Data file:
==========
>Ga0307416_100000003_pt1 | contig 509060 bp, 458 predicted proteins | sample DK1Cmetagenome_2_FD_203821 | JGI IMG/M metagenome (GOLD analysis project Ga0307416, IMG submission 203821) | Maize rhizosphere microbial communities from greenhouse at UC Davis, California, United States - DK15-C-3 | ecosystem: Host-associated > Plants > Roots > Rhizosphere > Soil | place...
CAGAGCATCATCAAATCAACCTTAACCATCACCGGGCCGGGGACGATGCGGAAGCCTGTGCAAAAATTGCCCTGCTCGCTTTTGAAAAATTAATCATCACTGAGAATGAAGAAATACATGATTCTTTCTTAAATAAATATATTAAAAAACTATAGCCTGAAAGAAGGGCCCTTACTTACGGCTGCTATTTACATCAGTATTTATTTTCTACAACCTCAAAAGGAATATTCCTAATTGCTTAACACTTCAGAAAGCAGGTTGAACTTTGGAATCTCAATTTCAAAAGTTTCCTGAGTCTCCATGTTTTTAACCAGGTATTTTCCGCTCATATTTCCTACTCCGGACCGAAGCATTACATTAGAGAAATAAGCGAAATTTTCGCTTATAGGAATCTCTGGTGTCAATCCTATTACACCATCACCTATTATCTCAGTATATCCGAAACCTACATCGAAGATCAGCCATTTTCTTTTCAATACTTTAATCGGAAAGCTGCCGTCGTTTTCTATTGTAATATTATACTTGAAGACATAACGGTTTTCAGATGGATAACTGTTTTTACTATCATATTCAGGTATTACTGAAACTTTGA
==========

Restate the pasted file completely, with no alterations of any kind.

>Ga0307416_100000003_pt1 | contig 509060 bp, 458 predicted proteins | sample DK1Cmetagenome_2_FD_203821 | JGI IMG/M metagenome (GOLD analysis project Ga0307416, IMG submission 203821) | Maize rhizosphere microbial communities from greenhouse at UC Davis, California, United States - DK15-C-3 | ecosystem: Host-associated > Plants > Roots > Rhizosphere > Soil | place...
CAGAGCATCATCAAATCAACCTTAACCATCACCGGGCCGGGGACGATGCGGAAGCCTGTGCAAAAATTGCCCTGCTCGCTTTTGAAAAATTAATCATCACTGAGAATGAAGAAATACATGATTCTTTCTTAAATAAATATATTAAAAAACTATAGCCTGAAAGAAGGGCCCTTACTTACGGCTGCTATTTACATCAGTATTTATTTTCTACAACCTCAAAAGGAATATTCCTAATTGCTTAACACTTCAGAAAGCAGGTTGAACTTTGGAATCTCAATTTCAAAAGTTTCCTGAGTCTCCATGTTTTTAACCAGGTATTTTCCGCTCATATTTCCTACTCCGGACCGAAGCATTACATTAGAGAAATAAGCGAAATTTTCGCTTATAGGAATCTCTGGTGTCAATCCTATTACACCATCACCTATTATCTCAGTATATCCGAAACCTACATCGAAGATCAGCCATTTTCTTTTCAATACTTTAATCGGAAAGCTGCCGTCGTTTTCTATTGTAATATTATACTTGAAGACATAACGGTTTTCAGATGGATAACTGTTTTTACTATCATATTCAGGTATTACTGAAACTTTGA